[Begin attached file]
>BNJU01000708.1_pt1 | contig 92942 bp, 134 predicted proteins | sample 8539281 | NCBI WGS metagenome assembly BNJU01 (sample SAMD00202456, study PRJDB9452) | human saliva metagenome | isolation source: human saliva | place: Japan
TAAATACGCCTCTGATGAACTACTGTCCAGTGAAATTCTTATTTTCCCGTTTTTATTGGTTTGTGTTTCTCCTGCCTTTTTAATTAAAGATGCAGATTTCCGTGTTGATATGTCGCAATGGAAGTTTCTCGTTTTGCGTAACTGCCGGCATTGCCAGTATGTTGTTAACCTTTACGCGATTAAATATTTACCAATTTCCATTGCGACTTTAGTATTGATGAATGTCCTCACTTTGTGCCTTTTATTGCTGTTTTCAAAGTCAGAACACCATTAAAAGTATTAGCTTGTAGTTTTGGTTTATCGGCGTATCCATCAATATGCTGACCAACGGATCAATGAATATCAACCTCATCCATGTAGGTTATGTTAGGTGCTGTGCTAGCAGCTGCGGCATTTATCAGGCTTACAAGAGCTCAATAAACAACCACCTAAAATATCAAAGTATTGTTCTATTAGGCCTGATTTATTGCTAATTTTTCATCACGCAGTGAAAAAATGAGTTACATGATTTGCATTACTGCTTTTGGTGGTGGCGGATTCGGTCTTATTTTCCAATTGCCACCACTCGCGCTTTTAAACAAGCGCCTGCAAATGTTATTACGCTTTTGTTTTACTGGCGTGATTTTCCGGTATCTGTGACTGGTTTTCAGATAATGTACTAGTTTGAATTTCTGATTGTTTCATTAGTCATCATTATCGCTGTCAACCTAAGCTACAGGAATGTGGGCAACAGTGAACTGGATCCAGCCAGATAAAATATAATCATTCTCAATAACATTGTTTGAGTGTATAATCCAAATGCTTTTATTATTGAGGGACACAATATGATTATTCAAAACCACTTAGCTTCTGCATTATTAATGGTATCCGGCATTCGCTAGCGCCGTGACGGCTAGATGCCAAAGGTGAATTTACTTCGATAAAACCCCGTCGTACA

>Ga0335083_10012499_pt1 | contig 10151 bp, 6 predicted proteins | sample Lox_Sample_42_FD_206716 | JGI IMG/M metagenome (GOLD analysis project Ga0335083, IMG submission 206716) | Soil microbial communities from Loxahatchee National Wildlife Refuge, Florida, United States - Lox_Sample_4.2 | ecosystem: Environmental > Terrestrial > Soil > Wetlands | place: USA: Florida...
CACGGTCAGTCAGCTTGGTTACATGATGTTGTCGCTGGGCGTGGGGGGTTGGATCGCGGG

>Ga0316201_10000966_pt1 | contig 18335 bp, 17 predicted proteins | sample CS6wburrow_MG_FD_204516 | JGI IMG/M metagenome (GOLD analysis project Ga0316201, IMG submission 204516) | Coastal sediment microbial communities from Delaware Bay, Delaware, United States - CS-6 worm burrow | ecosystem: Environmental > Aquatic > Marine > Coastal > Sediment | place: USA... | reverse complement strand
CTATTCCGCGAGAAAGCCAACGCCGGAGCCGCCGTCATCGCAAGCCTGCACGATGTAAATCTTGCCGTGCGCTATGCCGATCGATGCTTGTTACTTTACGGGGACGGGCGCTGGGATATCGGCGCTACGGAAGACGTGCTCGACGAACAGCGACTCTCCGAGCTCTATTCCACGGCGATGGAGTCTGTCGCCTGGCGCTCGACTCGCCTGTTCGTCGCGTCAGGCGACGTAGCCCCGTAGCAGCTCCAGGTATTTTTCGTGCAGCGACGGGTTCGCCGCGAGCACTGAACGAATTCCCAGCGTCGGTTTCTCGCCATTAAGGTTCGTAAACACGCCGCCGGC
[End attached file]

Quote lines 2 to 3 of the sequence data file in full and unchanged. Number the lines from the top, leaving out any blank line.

TAAATACGCCTCTGATGAACTACTGTCCAGTGAAATTCTTATTTTCCCGTTTTTATTGGTTTGTGTTTCTCCTGCCTTTTTAATTAAAGATGCAGATTTCCGTGTTGATATGTCGCAATGGAAGTTTCTCGTTTTGCGTAACTGCCGGCATTGCCAGTATGTTGTTAACCTTTACGCGATTAAATATTTACCAATTTCCATTGCGACTTTAGTATTGATGAATGTCCTCACTTTGTGCCTTTTATTGCTGTTTTCAAAGTCAGAACACCATTAAAAGTATTAGCTTGTAGTTTTGGTTTATCGGCGTATCCATCAATATGCTGACCAACGGATCAATGAATATCAACCTCATCCATGTAGGTTATGTTAGGTGCTGTGCTAGCAGCTGCGGCATTTATCAGGCTTACAAGAGCTCAATAAACAACCACCTAAAATATCAAAGTATTGTTCTATTAGGCCTGATTTATTGCTAATTTTTCATCACGCAGTGAAAAAATGAGTTACATGATTTGCATTACTGCTTTTGGTGGTGGCGGATTCGGTCTTATTTTCCAATTGCCACCACTCGCGCTTTTAAACAAGCGCCTGCAAATGTTATTACGCTTTTGTTTTACTGGCGTGATTTTCCGGTATCTGTGACTGGTTTTCAGATAATGTACTAGTTTGAATTTCTGATTGTTTCATTAGTCATCATTATCGCTGTCAACCTAAGCTACAGGAATGTGGGCAACAGTGAACTGGATCCAGCCAGATAAAATATAATCATTCTCAATAACATTGTTTGAGTGTATAATCCAAATGCTTTTATTATTGAGGGACACAATATGATTATTCAAAACCACTTAGCTTCTGCATTATTAATGGTATCCGGCATTCGCTAGCGCCGTGACGGCTAGATGCCAAAGGTGAATTTACTTCGATAAAACCCCGTCGTACA

>Ga0335083_10012499_pt1 | contig 10151 bp, 6 predicted proteins | sample Lox_Sample_42_FD_206716 | JGI IMG/M metagenome (GOLD analysis project Ga0335083, IMG submission 206716) | Soil microbial communities from Loxahatchee National Wildlife Refuge, Florida, United States - Lox_Sample_4.2 | ecosystem: Environmental > Terrestrial > Soil > Wetlands | place: USA: Florida...